When liberals don't have reason, authority, or the American people on their side, they turn to the one thing they never run out of: Pity.
For decades, conservatives have chafed at being called "e;heartless"e; and "e;uncaring"e; by liberals who maintain that our essential choice as a nation is between the politics of kindness and the politics of cruelty. In The Pity Party, political scientist William Voegeli turns the tables on this argument, making the case that "e;compassion"e; is neither the essence of personal virtue nor the ultimate purpose of government.
Over the years, liberals have built a remarkable edifice of government programs that are justified by appeals to compassion: Head Start, immigration reform, gun control, affirmative action, and entitlements, to name only some. As Voegeli amply demonstrates, the liberals who promote these massive programs are weirdly indifferent as to whether they succeed. Instead, when the problems they are intended to solve fail to disappear, liberals double down, calling for yet more programs and ever greater expenditures in the name of "e;compassion."e; Meanwhile, conservatives who challenge the effectiveness of these programs are slandered as "e;heartless right-wingers."e;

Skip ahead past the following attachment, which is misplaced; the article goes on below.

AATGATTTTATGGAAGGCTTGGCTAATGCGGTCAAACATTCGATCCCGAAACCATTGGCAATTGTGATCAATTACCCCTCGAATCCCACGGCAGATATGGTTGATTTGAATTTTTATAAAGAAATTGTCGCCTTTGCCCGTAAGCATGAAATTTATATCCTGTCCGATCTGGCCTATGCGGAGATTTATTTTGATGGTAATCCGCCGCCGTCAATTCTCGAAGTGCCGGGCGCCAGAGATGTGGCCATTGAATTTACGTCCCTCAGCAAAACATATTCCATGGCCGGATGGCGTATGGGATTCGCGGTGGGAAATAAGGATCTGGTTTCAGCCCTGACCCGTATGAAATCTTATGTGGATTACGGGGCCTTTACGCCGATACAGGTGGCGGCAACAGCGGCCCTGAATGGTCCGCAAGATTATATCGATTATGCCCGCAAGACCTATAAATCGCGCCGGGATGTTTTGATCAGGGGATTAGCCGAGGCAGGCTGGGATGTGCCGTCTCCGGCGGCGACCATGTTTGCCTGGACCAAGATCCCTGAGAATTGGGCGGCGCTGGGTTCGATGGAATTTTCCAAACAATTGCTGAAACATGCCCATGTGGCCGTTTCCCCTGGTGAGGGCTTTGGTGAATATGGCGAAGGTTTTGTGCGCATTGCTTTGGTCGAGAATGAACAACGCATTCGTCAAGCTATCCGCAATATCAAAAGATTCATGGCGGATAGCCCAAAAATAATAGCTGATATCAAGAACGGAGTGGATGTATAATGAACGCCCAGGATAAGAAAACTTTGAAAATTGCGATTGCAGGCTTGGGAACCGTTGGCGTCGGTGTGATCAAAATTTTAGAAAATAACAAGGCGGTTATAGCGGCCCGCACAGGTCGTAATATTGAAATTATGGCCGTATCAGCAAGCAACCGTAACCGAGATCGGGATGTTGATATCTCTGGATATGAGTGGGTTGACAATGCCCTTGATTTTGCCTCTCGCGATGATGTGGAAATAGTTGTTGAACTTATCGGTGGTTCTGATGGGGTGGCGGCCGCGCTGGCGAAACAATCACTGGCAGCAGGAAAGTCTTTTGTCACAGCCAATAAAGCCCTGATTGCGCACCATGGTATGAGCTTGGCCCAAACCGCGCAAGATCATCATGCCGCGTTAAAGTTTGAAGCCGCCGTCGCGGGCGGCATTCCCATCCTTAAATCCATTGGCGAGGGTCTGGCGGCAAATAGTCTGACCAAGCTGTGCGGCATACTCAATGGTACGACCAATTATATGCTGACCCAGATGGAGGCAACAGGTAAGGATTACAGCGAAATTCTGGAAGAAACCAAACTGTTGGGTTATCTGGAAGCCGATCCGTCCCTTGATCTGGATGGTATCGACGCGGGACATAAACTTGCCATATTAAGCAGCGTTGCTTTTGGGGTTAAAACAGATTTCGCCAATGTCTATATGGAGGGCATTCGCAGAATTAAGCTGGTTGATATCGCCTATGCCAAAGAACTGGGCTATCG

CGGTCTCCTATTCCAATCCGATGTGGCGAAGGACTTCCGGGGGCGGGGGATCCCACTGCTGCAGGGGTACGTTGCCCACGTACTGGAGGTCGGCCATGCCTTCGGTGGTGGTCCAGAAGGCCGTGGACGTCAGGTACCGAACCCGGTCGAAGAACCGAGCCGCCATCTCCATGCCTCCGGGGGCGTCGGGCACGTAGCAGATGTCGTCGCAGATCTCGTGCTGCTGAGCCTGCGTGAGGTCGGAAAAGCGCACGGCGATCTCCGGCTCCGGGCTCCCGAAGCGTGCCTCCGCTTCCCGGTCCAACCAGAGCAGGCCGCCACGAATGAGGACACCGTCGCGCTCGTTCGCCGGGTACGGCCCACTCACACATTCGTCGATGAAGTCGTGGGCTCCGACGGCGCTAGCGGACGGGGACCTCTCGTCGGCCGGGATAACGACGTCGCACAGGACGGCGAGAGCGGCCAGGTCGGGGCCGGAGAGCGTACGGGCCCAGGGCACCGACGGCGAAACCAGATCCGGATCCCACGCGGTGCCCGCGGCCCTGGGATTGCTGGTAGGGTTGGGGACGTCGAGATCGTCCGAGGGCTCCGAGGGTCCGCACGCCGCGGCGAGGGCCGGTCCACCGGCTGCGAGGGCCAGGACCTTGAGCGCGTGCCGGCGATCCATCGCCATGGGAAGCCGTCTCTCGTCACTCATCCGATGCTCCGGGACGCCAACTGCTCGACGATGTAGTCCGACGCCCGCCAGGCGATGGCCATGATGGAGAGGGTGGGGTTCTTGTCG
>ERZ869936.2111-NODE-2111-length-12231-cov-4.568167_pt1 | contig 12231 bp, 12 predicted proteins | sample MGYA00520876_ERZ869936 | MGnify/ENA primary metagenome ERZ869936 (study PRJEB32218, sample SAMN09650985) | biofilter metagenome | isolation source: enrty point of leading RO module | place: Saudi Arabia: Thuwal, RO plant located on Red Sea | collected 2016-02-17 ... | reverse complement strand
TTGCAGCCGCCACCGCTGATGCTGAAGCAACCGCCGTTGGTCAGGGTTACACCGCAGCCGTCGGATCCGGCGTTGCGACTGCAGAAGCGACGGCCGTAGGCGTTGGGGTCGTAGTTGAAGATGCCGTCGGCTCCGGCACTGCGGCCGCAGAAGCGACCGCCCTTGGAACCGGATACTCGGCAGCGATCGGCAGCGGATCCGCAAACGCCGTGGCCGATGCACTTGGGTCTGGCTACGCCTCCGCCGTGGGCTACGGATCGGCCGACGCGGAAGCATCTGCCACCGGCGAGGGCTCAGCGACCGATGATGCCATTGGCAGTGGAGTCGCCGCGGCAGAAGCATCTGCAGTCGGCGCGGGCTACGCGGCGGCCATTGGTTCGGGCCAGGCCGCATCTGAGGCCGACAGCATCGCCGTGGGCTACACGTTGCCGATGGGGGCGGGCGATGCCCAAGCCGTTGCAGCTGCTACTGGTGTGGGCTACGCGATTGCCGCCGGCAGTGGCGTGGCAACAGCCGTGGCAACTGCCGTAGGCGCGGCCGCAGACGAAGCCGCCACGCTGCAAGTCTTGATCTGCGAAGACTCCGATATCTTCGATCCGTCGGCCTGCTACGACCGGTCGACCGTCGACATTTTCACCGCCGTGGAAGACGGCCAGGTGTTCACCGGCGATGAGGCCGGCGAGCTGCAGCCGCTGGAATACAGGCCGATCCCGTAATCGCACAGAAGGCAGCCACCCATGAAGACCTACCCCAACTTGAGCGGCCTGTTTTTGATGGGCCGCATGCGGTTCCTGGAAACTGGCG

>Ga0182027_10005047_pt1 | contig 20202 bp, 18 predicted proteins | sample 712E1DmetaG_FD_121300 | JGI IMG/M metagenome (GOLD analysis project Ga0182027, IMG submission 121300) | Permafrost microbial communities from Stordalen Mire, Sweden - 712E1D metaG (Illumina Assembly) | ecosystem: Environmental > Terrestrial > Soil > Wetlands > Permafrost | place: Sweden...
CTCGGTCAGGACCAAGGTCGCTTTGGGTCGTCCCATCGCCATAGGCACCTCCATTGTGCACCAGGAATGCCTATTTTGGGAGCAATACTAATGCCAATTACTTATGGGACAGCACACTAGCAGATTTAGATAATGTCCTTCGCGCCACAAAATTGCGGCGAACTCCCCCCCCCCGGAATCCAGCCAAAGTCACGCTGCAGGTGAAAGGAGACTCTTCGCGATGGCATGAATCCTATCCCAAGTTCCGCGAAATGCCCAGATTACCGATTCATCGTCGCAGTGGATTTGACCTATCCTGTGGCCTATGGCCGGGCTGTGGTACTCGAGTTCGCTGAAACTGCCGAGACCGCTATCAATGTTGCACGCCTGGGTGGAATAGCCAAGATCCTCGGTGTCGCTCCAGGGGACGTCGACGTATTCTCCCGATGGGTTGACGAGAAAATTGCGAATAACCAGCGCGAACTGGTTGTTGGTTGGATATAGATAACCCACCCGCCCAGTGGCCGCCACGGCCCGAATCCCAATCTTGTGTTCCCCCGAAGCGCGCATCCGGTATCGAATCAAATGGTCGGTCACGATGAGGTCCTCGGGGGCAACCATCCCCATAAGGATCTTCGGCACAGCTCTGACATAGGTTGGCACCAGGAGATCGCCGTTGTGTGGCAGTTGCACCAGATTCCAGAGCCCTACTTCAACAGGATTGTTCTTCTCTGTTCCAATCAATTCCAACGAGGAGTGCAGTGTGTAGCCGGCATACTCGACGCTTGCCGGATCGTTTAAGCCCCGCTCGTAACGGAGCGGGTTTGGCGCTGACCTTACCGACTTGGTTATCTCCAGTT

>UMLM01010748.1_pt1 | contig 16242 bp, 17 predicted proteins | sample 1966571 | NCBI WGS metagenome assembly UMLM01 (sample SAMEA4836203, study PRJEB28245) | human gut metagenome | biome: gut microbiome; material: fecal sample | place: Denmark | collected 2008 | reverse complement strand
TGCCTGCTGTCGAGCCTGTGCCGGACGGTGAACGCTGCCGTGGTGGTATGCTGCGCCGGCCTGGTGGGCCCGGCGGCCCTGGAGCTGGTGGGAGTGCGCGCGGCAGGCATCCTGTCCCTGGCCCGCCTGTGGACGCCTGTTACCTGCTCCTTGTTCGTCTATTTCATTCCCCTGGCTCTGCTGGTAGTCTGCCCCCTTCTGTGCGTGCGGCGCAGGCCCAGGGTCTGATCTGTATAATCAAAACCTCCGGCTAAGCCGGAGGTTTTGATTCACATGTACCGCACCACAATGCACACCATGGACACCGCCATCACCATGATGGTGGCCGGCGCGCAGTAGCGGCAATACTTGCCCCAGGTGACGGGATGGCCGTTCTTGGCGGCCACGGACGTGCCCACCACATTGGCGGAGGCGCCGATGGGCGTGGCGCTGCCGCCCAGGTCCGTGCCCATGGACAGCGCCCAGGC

Yet rather than challenge this tendentious liberal argument, the many conservatives it intimidates feel it necessary to insist that they really do "e;care."e; However, liberal compassion's good intentions consistently fail to translate into good results. Voegeli walks the reader through a plethora of programs that have become battlefields between conservatives fighting for more efficiency and liberals fighting for more budget-busting federal programs to address an ever-expanding catalog of social ills. Along the way, he explains the underpinnings of the liberal philosophy that reinforce this misapplied ideal and shows why today's self-described compassionate liberals are ultimately unfit to govern.